If you’re in any kind of business that provides services to clients, you’ve probably experienced a client one day announcing to you, out of the blue, that they’ve decided to move to another provider. It happens, for all sorts of reasons. But many times (probably most times), if the agency is willing to admit it, it’s the fault of the agency, not the client.
In my experience, it’s not usually a major screw-up that leads to an agency getting fired; it’s a lot of little things that add up over time.
The relationship between marketing agencies and their clients is rather like a marriage. You meet, you fall in love, you get married. Then you enjoy a honeymoon period. Over a longer period of time, you get into a pattern of relating to one another. And this is where the rubber meets the road. You will either live together happily ever after, or you will slowly but surely be heading along the road to a divorce.
Here are some things I’ve learned (mostly through painful experience) about the agency-client relationship.
First, you need to be sure at the outset that you are a good fit to work together. Just like in a marriage, people can have different expectations. Often it comes down to the question of “who does what?”. Just what does the client expect you to do, and what do you expect your role to be? (They can be quite different unless you make it clear at the outset).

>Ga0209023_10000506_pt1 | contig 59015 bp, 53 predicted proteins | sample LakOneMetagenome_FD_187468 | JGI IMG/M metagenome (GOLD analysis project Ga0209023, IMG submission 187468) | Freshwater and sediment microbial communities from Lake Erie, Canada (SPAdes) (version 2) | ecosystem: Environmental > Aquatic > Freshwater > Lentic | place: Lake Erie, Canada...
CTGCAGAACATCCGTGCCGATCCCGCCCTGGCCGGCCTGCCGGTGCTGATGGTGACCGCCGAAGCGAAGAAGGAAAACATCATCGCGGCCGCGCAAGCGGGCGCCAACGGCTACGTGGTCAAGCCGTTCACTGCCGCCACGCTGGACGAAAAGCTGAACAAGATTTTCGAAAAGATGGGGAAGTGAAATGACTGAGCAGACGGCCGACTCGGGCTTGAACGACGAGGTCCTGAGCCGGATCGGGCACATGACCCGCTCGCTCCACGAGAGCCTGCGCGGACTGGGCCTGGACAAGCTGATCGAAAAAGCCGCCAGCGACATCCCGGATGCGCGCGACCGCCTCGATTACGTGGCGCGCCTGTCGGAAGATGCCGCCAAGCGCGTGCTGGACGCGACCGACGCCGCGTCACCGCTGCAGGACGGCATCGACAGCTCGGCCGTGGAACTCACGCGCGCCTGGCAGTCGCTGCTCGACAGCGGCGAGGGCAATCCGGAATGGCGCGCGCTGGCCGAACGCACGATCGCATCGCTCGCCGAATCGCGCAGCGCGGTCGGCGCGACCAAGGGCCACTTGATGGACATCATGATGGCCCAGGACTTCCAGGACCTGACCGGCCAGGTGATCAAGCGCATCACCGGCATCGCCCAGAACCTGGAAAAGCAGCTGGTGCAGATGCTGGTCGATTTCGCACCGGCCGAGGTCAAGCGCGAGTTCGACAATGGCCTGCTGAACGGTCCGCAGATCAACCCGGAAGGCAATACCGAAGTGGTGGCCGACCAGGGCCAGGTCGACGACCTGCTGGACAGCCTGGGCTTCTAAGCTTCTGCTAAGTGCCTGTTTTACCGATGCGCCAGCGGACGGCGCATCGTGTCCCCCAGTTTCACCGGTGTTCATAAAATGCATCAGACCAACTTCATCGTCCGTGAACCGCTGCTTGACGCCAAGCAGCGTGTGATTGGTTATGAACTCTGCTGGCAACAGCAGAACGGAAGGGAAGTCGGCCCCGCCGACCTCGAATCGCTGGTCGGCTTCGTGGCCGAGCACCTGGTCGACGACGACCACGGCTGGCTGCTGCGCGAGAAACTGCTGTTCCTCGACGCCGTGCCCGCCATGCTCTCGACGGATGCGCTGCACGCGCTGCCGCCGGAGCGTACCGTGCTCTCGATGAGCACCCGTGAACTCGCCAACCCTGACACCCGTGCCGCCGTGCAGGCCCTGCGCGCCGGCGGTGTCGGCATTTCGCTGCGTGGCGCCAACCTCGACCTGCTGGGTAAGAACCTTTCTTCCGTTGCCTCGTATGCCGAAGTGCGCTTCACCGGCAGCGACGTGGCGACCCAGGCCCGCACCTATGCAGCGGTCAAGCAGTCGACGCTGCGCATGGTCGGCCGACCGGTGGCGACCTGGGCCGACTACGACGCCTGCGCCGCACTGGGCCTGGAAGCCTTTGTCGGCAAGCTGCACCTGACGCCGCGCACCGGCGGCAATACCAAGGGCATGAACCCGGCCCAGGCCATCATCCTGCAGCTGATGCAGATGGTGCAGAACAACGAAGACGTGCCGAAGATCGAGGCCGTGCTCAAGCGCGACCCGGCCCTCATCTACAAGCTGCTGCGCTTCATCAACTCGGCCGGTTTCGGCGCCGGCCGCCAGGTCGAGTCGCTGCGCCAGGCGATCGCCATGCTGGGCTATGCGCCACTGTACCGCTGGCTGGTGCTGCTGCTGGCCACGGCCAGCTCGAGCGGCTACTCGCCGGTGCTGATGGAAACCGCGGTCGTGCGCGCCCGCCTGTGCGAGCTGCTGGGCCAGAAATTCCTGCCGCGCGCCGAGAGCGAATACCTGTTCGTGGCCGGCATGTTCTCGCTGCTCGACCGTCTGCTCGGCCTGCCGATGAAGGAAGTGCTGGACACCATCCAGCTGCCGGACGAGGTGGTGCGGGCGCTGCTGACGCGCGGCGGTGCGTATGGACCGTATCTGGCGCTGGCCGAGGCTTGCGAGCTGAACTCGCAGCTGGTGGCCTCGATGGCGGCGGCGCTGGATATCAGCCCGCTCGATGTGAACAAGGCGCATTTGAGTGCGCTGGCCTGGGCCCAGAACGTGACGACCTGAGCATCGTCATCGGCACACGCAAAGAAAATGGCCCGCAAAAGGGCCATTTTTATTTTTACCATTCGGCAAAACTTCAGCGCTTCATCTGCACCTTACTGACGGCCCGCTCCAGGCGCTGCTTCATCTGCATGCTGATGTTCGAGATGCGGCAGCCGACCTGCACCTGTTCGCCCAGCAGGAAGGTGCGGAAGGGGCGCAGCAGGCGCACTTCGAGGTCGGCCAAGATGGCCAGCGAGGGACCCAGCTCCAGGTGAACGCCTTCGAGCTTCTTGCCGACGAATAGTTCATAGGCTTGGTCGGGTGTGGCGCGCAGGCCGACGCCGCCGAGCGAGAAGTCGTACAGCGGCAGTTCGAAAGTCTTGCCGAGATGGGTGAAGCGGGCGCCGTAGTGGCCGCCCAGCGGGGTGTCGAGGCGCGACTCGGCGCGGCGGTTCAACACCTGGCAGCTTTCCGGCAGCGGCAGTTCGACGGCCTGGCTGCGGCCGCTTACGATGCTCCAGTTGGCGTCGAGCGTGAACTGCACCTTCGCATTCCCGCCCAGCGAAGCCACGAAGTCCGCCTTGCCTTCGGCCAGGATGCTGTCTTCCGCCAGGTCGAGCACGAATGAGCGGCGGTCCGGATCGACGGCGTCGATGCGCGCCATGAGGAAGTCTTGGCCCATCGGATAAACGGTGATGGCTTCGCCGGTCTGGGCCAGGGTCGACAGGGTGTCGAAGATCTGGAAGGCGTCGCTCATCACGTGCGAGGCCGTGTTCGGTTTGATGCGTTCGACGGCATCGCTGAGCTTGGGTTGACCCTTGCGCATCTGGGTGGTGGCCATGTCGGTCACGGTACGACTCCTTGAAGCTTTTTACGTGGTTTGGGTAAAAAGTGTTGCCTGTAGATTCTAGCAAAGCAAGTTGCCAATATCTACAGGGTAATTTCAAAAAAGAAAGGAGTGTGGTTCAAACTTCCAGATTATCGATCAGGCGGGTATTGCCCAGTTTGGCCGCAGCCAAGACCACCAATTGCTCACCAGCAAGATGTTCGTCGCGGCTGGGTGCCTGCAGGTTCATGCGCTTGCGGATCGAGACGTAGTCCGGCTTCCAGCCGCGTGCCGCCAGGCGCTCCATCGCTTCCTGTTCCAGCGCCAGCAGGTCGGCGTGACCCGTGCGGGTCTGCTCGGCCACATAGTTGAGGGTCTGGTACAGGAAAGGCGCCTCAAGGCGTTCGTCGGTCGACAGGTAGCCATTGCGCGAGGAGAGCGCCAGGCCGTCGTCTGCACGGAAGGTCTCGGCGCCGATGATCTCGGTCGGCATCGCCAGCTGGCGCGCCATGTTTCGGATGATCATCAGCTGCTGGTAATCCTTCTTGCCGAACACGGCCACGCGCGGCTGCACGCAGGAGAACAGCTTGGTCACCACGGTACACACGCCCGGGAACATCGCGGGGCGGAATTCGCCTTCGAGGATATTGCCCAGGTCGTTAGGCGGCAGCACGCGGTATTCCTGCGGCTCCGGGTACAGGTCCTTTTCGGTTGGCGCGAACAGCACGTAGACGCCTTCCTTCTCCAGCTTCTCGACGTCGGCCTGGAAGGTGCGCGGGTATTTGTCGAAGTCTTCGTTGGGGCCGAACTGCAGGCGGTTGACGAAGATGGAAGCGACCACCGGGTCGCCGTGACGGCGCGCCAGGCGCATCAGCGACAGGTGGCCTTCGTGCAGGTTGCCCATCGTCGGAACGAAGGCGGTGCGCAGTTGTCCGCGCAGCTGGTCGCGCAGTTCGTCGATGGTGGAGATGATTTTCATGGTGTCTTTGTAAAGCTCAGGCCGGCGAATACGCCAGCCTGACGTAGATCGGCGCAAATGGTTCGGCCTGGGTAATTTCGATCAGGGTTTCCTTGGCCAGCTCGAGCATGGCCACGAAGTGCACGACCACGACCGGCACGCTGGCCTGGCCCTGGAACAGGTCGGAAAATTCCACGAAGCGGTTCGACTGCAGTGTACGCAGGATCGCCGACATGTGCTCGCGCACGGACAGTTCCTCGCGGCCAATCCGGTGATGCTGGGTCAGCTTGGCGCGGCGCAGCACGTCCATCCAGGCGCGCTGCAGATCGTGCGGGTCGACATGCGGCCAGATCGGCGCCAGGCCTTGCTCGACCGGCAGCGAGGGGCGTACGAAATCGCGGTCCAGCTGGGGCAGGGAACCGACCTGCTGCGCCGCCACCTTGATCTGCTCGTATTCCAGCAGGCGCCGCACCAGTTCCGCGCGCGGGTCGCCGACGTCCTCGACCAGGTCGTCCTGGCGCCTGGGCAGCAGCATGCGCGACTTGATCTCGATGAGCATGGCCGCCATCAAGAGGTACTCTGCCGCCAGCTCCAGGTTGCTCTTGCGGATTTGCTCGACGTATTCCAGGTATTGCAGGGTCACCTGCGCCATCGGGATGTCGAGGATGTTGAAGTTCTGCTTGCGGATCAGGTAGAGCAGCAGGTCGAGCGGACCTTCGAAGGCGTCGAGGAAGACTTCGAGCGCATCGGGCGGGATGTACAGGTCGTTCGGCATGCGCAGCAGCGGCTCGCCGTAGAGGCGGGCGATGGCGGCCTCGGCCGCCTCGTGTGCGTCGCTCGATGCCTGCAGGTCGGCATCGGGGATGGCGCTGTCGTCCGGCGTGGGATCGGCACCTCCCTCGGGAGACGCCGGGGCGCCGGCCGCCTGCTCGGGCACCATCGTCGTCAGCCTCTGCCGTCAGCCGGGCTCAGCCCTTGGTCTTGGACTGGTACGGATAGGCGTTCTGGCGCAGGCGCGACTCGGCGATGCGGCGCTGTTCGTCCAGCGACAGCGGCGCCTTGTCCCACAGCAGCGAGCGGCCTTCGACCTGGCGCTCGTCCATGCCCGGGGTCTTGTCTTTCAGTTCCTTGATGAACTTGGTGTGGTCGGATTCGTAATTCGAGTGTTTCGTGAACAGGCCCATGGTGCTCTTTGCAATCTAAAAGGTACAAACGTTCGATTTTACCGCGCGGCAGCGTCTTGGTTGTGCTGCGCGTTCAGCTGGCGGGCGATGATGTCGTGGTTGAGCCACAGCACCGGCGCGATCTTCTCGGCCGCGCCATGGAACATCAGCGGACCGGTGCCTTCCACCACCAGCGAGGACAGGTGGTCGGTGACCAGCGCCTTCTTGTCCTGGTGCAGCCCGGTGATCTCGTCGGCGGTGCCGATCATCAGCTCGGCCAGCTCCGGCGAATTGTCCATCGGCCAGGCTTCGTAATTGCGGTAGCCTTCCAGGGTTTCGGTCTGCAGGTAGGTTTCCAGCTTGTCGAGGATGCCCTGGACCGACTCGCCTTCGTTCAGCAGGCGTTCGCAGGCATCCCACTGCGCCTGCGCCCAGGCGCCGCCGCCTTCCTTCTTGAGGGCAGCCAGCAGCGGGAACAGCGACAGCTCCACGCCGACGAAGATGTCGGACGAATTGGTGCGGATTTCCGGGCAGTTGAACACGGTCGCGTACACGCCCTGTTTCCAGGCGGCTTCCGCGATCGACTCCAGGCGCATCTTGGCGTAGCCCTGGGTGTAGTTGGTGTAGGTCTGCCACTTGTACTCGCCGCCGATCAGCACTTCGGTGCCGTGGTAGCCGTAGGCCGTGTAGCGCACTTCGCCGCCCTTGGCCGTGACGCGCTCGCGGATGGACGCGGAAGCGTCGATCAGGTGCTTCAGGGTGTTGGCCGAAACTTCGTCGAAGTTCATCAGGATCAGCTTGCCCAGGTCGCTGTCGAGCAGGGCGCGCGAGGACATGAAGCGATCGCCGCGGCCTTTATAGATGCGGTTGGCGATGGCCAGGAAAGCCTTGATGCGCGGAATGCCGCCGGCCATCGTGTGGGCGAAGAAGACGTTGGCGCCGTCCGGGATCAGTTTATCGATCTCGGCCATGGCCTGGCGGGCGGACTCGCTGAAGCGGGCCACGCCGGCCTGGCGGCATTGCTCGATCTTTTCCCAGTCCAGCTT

For example, the client might think, because you are in the web industry, that he can call you whenever he has a problem with his emails, or even if his computer won’t start. These small things can cause tensions to start to build up.
This leads to an even more fundamental issue in the agency-client relationship (as in a marriage) – who is really in the driver’s seat? Is it the client or the agency? You’d better get this one sorted out at the beginning, or you’re headed for trouble and eventual divorce.
Many clients expect their agencies to be “order takers”. In other words, the client is in control and the agency takes orders. If you’re an agency, this is generally bad news. It leads to what we generally refer to as “scope creep” i.e. additional little extra jobs that the client expects you to do for free.
So, right at the outset, the terms need to be clear. Who is driving the relationship, and are both parties agreed? What exactly is the agency’s role and responsibility – and what is not the agency’s role. All these things need to be clarified – and it’s the agency’s job to do this. In the vast majority of cases, though, they are not. And that’s why tensions gradually build and lead to a break up.
From an agency’s viewpoint, it’s better to be in the driver’s seat, where the client sees you as a trusted advisor, rather than simply an order taker. But this position also comes with responsibilities. The client will expect to see results from the trust placed in the agency. And there’s a very subtle problem that occurs (just as in a marriage) where the agency can start to take the client for granted.
If an agency is getting a nice monthly retainer from the client, it’s very easy to settle back after a while and let their efforts slip. Over time, the client will start to notice. Then one day, out of the blue, the client will announce, “We’ve decided to go with another company, please send us your final invoice”.
Often the client will try to soften the blow by saying, “it’s not you, it’s us, we’ve decided to go in a different direction.” But the reality is, the agency should have seen the warning signs well ahead of time.
One final point for all service providers to ponder: If the work you are doing does not ultimately lead to an increase in bottom line profit for the client, you’re probably going to get the axe sooner or later. Think about that each time you invoice your client.